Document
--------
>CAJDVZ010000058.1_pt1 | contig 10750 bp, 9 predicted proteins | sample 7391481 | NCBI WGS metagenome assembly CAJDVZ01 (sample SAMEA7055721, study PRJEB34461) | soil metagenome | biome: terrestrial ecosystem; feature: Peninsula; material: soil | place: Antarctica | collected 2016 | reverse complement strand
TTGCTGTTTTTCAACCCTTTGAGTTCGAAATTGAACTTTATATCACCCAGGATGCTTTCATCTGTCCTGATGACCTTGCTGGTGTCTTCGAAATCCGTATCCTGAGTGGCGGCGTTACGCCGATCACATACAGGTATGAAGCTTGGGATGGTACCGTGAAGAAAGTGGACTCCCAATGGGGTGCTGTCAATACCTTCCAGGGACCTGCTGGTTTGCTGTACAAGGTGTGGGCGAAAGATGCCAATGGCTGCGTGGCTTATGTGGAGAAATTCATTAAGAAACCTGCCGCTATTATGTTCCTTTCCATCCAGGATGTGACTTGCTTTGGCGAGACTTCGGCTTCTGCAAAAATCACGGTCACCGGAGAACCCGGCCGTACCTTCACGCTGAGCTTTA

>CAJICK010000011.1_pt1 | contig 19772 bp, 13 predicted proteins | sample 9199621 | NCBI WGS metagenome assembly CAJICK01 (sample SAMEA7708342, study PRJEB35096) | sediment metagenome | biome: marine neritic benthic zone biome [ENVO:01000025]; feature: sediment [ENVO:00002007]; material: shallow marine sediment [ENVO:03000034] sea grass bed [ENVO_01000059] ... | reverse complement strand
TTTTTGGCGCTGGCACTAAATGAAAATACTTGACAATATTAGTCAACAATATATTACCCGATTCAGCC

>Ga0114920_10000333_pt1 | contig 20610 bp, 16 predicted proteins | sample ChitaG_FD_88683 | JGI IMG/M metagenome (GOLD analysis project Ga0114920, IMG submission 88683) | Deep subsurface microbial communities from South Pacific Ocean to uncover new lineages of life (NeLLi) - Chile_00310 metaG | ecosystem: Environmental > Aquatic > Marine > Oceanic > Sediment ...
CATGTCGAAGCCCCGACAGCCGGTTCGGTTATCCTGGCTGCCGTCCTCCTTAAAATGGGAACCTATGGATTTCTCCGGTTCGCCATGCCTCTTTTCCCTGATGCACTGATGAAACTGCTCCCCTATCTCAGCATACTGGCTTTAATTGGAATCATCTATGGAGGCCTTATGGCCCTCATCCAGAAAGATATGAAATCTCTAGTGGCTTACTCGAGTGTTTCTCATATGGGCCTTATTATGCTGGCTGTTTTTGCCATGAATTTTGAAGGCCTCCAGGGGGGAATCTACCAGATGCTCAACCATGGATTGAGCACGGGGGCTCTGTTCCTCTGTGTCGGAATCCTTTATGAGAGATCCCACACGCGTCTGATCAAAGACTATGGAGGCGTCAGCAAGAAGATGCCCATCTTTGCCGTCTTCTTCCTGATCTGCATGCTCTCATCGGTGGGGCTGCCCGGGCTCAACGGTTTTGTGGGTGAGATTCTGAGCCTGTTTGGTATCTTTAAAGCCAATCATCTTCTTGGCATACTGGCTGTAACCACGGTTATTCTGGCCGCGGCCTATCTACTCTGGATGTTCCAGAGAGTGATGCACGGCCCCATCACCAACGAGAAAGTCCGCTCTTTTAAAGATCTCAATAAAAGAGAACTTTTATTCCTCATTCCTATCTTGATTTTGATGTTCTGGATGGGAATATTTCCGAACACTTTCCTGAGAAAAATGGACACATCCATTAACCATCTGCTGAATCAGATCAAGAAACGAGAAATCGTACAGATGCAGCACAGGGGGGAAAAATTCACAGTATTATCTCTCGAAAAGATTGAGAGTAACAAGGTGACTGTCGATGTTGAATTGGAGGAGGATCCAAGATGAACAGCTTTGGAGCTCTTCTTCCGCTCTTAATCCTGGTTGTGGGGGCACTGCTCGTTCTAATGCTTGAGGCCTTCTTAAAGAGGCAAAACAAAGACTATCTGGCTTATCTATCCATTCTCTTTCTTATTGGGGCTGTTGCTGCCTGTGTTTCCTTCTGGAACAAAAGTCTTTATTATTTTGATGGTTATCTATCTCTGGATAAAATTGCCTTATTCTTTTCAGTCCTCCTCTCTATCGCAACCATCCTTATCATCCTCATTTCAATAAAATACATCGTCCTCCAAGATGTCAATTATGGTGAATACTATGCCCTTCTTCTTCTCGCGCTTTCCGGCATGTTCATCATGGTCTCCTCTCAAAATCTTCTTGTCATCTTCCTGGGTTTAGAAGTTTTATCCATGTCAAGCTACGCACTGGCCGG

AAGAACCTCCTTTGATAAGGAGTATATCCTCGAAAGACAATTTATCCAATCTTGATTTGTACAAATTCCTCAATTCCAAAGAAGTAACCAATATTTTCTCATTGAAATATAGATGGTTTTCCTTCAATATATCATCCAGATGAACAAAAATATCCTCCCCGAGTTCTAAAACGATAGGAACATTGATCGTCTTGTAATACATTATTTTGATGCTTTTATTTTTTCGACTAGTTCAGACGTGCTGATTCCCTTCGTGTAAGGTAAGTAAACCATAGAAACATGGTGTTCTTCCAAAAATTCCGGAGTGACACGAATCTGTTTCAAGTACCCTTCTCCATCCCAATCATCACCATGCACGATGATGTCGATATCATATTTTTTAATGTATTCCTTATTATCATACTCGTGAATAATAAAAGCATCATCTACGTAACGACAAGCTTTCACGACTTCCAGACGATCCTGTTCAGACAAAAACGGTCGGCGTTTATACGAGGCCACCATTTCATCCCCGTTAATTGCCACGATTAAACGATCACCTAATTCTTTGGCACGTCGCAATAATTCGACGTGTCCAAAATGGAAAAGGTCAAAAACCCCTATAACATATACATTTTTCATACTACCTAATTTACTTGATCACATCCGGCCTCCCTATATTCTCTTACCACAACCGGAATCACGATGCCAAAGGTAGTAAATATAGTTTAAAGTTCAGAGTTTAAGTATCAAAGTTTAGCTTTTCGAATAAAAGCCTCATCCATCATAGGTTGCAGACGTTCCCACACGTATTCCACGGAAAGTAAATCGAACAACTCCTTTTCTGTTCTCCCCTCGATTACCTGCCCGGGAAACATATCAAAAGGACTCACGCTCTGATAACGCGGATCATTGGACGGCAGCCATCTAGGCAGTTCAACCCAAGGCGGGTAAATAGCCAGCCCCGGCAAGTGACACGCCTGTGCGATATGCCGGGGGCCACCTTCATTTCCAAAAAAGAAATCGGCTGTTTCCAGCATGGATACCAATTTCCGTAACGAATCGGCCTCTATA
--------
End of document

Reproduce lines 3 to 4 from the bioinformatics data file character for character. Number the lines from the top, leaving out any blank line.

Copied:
>CAJICK010000011.1_pt1 | contig 19772 bp, 13 predicted proteins | sample 9199621 | NCBI WGS metagenome assembly CAJICK01 (sample SAMEA7708342, study PRJEB35096) | sediment metagenome | biome: marine neritic benthic zone biome [ENVO:01000025]; feature: sediment [ENVO:00002007]; material: shallow marine sediment [ENVO:03000034] sea grass bed [ENVO_01000059] ... | reverse complement strand
TTTTTGGCGCTGGCACTAAATGAAAATACTTGACAATATTAGTCAACAATATATTACCCGATTCAGCC